Students participating in extracurricular activities in the San Mateo Union High School District will now need to be vaccinated or submit to weekly testing following a unanimous vote by the district’s board of trustees.

The policy will take effect Nov. 15 across the district’s six comprehensive high schools comprising roughly 9,000 students throughout the county. Students participating in activities including sports, clubs, plays and dances will need to show proof of having received all required doses at least 14 days prior or negative test results from that week.

“We need to move forward, and this moves us forward,” Peter Hanley, Board of Trustees vice president, said. “It moves us to a safer position in terms of protecting students and protecting staff.”

The policy was originally introduced last month as a mandate that did not include the option for unvaccinated students to test to continue activities. The rule was put on hold and revised after parents, teachers and some trustees voiced concern it would alienate or otherwise harm some students while having a limited impact on vaccination rates.

The district has had 65 confirmed COVID-19 cases among students and staff since reopening this year and the student vaccination rate is currently 87%, according to the district.

Trustee Linda Lees Dwyer voted for the mandate but expressed reservations, and asked that the once-a-week testing opportunities at schools be expanded. All six high schools offer free weekly testing, but Dwyer pointed out that if a student misses their chance to be tested on campus that week, they could find themselves barred from extracurriculars.

“I want no one rejected from an extracurricular event because they didn’t get a test,” Dwyer said. “It’s a hesitant yes with the caveat that I want every child to have every opportunity.”

District Superintendent Kevin Skelly and others assured the issue could be addressed. Students can test at other schools or at other testing sites in the county, and school athletic trainers and health aides could help facilitate testing beyond the normally offered hours.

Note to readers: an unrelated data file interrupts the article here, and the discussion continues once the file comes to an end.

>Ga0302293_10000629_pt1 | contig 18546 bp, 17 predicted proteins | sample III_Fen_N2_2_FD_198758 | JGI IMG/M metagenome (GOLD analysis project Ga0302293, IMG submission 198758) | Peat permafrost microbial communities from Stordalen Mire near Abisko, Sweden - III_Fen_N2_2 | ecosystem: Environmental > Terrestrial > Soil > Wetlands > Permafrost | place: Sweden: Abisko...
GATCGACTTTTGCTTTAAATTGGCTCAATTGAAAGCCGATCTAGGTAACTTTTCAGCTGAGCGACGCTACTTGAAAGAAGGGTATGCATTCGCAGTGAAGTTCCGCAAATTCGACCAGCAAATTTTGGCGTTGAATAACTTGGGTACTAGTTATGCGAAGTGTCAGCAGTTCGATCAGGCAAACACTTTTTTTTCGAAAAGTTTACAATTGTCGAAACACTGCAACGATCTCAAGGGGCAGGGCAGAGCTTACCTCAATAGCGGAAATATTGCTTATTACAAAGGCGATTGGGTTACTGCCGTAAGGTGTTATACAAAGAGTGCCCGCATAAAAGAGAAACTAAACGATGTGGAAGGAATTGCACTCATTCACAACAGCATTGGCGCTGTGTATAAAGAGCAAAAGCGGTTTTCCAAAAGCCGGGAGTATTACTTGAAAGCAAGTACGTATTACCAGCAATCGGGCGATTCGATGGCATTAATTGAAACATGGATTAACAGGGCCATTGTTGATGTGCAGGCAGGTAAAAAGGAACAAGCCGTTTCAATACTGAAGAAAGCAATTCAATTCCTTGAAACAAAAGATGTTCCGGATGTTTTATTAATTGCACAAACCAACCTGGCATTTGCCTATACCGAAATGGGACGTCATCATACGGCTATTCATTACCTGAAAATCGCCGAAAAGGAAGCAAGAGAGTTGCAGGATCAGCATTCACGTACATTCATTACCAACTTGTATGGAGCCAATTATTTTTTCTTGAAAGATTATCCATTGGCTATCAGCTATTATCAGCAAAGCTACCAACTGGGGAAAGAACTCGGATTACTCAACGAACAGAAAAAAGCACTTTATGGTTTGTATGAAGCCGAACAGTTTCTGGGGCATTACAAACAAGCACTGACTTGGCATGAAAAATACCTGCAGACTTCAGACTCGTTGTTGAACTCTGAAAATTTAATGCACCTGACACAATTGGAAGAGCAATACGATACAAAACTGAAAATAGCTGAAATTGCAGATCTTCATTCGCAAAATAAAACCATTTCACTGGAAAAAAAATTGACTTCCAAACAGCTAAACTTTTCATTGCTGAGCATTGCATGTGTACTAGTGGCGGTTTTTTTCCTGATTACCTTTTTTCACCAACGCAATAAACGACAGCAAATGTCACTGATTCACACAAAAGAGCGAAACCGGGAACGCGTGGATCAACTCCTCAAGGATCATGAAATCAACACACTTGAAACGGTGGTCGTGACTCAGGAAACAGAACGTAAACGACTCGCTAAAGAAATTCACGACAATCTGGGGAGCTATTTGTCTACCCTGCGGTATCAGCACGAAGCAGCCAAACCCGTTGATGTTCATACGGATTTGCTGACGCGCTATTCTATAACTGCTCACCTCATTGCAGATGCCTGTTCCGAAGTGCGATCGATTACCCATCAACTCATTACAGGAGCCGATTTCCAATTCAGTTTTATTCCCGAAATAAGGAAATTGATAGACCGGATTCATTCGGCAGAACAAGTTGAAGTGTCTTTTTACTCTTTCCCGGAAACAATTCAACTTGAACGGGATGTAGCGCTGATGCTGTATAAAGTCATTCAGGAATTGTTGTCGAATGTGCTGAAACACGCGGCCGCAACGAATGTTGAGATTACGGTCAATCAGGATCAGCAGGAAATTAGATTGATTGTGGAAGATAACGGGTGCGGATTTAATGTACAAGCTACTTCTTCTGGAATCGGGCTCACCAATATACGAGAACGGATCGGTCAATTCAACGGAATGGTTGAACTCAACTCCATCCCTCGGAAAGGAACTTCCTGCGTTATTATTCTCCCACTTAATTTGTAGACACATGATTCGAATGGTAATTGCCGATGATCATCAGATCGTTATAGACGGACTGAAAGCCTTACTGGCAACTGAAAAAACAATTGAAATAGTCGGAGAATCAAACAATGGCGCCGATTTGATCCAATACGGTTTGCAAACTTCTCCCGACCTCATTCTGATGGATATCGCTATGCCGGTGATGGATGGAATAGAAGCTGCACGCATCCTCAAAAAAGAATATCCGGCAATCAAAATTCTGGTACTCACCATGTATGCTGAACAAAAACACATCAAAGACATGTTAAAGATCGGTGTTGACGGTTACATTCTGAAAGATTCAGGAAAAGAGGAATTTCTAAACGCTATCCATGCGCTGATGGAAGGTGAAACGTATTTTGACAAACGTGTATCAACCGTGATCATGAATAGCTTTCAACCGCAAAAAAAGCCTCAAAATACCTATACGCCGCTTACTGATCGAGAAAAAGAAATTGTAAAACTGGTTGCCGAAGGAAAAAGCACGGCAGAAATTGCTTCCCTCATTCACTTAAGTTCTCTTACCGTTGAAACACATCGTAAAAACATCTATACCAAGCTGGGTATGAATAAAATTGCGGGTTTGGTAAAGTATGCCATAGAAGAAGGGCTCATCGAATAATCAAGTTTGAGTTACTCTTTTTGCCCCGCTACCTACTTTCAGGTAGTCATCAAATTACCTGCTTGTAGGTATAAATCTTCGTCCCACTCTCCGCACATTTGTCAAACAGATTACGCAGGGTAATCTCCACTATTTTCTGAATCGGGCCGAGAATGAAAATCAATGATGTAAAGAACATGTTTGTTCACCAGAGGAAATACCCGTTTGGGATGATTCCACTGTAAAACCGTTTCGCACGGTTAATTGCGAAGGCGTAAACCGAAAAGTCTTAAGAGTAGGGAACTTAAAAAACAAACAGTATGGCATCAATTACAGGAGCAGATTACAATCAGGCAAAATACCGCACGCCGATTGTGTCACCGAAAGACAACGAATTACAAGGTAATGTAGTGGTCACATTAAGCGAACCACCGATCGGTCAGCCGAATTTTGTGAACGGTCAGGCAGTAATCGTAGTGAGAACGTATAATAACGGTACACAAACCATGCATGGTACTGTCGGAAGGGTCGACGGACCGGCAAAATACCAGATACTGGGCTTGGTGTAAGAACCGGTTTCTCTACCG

“I hope everyone will take advantage of the vaccines and we do need to offer the testing on a very wide basis,” said board President Robert Griffin. “And I hope ... that we will take steps to cover any gaps in the coverage or any inequities.”

Among concerns previously brought forward was that a mandate without the weekly testing option would disproportionately affect students of color who have had the lowest vaccination rates.

According to the district’s numbers from September, 87% of Asian students, 85% of Filipino students, 84% of mixed-race students, 82% of white students, 61% of Latino students, 58% of Pacific Islander students and 55% of Black students were vaccinated.

Public comment Thursday evening on the rule was split between support and opposition, as some said the requirement would help protect students and others questioned the need for the mandate or the safety or effectiveness of vaccines.

“When we worry about equity in vaccination and participation the answer is not to make less of an effort at COVID safety, but rather more of an effort,” Nils Headley, a parent and teacher at Mills High School, said. “This mandate is part of that.”

Additionally, the activities affected are often those where masking is not practical, Headley said.

Trustee Peter Hanley, who originally suggested the extracurriculars mandate, said he would like to see a vaccine mandate for all students beginning next year.

“We have the capacity to be leaders in this,” Hanley said. “We are never going to get masks out of schools until we get everybody vaccinated.”

“If we had a polio epidemic, a diphtheria epidemic, even a measles epidemic, rampant in our community, we wouldn’t be hesitating to insist that everybody was vaccinated,” he said. “I want it on the agenda, I want a conversation about it.”

Oakland, Berkeley, Piedmont and Los Angeles have already approved vaccine or test mandates for students aged 12 or older in K-12 schools, with start dates varying.

Gov. Gavin Newsom early this month announced that all K-12 students in the state will need to be vaccinated this summer to receive in-person education this fall semester, pending full approval of vaccines for all ages.

corey@smdailyjournal.com

(650) 344-5200, ext. 105

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(1) comment

Lou

Hanley - Your totalitarian statement ..."“We are never going to get masks out of schools until we get everybody vaccinated.” is tragic.

Mandates/vaccines are unscientific, unconstitutional, violation of person rights, and just plain inhumane for children, who statistically have proven to have almost no probably of catching covid. Less than the flu, auto accidents, etc. Let them live their lives. And make the masks and mandates voluntary.

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